Latina writer of books for kids of all ages.

January 16, 2017

img_0609It’s MLK Day in our nation, during a time when our country is heartbreakingly fractured. On Saturday, January 14, 2017, the two of us took a stand and walked in the March on Monument, a peaceful coming together of the various social justice groups that serve the Richmond community.  Two thousand or so of our neighbors stood shoulder to shoulder chanting a call and response:

Show Me What Democracy Looks Like! THIS IS WHAT DEMOCRACY LOOKS LIKE!

What do we need? LOVE. When do we need it? NOW. What do we need? Unity. When do we need it? NOW.

There were older women and men. Parents pushing strollers and carrying signs. Old Basset hounds. Seasoned activists and college students. Wheelchair users. Artists, writers, musicians. And, members of the faith community.

Looking around, we saw our community celebrating diversity and inclusion at the statue of Robert E. Lee asking, How do we knit ourselves together in strength? How can we make our community a place where all people are respected and cared for? What can each of us offer?

We had been thinking long and hard about Girls of Summer, our curated reading list for strong girls, now approaching its seventh year. To be frank, last year, we wondered if it might be time to let the list go. Exhausted and overscheduled, we could point to dozens of other reading lists for girls to choose from.

But then the world got upended in deep and disturbing ways, most notably in an infamous video and talk of grabbing women by their genitals. And we realized that now was not the time to stop. There is still so much work to do together to make this world safe, secure, and nurturing of girls.

So plans have changed.

For the next four years, not only are we not letting go of Girls of Summer, but we are going to grow it big. We’ll use every ounce of our strength as authors, mothers, and literary citizens to build it up as a resource to empower young women of all ages to become lifelong readers and learners, with the tools to find their voices, to stand up, and to protect themselves.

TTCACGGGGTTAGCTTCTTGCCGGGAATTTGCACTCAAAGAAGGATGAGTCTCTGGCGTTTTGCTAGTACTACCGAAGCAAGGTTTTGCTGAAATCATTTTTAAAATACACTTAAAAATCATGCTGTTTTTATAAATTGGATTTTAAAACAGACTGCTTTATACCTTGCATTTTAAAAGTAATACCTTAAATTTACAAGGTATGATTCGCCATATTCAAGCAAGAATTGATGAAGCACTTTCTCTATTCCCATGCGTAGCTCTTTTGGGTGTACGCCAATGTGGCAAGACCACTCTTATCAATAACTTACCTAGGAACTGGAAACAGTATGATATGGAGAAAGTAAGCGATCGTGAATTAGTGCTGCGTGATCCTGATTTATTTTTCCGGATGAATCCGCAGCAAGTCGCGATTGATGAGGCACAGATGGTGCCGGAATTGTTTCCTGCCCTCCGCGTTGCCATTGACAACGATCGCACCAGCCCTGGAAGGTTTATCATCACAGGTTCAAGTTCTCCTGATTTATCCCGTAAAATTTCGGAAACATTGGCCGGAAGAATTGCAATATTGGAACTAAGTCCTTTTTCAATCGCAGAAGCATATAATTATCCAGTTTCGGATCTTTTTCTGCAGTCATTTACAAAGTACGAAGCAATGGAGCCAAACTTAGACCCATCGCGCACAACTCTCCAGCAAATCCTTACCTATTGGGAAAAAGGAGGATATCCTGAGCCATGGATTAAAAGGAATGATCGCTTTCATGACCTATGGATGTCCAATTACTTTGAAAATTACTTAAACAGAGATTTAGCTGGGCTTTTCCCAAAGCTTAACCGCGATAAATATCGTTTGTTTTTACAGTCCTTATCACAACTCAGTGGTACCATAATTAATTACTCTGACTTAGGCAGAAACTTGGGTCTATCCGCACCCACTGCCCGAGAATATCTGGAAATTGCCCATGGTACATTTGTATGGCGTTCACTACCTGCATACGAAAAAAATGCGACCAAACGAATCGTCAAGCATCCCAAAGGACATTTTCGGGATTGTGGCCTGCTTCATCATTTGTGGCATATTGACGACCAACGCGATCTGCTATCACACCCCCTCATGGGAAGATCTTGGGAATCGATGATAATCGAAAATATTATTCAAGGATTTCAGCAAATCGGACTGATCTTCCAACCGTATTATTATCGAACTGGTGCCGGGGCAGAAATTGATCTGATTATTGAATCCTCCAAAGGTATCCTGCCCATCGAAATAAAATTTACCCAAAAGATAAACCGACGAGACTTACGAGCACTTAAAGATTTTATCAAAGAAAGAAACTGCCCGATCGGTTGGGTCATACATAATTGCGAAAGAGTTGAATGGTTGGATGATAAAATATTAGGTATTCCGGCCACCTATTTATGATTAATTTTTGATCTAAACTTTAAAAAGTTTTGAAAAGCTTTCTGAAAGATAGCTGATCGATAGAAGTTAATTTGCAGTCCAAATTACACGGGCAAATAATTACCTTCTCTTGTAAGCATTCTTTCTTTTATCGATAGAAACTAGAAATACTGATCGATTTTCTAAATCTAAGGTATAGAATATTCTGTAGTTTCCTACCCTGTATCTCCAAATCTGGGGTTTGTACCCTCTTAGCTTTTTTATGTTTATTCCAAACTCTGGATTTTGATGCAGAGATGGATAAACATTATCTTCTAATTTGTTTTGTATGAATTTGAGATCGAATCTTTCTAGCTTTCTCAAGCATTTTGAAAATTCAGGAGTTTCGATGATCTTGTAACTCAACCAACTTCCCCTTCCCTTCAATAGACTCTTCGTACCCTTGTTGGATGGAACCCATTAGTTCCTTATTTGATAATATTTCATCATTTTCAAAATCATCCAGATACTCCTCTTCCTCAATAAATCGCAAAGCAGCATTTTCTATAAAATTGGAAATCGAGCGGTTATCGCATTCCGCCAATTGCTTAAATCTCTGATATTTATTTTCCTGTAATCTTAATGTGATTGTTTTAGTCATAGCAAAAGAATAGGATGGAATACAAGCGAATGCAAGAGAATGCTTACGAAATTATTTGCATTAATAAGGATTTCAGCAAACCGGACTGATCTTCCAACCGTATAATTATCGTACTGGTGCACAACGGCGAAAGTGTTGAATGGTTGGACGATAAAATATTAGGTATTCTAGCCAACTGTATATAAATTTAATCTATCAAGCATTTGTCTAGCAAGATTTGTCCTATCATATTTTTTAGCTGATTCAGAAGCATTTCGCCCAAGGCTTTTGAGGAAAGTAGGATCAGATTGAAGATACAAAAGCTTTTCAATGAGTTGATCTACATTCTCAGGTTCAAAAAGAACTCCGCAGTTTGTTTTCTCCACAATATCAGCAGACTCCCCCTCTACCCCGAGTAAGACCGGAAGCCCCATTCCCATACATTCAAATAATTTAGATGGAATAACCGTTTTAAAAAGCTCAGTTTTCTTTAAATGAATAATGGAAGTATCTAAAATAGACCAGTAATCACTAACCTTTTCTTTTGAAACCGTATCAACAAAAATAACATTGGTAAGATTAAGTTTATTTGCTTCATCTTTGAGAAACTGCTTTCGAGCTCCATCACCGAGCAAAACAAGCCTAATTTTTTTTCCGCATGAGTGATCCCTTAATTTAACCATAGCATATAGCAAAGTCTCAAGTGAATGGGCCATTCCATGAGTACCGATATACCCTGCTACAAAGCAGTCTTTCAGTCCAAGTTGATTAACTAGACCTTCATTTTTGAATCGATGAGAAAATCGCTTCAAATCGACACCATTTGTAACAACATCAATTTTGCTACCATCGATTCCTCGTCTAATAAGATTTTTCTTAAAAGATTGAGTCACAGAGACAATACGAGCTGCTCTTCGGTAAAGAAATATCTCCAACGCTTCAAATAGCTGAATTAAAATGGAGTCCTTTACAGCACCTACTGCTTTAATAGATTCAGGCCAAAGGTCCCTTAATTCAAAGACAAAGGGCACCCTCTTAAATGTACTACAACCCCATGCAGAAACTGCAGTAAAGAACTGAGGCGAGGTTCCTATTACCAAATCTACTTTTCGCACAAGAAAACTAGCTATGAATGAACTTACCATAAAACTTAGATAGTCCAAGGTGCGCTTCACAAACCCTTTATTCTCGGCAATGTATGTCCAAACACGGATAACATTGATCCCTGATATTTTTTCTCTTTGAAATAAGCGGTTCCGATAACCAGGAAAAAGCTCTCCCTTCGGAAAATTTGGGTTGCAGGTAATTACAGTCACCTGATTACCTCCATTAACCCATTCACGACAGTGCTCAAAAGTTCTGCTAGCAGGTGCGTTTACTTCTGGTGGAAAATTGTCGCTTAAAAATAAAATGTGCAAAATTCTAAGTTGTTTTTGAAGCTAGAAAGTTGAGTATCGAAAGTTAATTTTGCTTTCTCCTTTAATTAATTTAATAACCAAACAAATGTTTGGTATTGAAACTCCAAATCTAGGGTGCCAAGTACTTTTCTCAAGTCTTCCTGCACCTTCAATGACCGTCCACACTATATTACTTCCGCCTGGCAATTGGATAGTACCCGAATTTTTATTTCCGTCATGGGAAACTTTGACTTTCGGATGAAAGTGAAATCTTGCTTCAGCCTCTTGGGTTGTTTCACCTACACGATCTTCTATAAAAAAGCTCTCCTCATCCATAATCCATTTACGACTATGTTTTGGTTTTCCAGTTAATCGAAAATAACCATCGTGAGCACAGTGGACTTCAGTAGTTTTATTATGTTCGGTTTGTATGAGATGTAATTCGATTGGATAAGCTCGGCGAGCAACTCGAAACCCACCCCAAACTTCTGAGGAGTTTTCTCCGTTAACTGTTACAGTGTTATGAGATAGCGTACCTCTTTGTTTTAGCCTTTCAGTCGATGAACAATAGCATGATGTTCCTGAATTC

So, here is the first of what will be many exciting changes this year:

Our Girls of Summer team is growing. We are joined by new and dynamic friends with loving ties to our city. These are book women, strong women, and advocates who will be helping to choose our list, plan our event, and spread the word to girls here at home and around the country. They are:

stacyhawkinsadamsheadshotStacy Hawkins Adams

amanda_headshot-cropped-300x294Amanda Nelson

aisha-saeed-headshotAisha Saeed

maya-smart-headshot-2016Maya Smart

 

 

 

In the coming months, you can expect to hear about new a partnership with Richmond Young Writers, too, as we develop new ways for young people to have access to our visiting authors. You’ll hear about a literary breakfast event organized by our longtime champions at the Richmond Public Library and about new schools and organizations who have asked to join us in this effort. And it’s our hope that you will, in fact, engage with us through attendance, earmarked donations to the Richmond Public Library foundation, and support with new and urgent energy.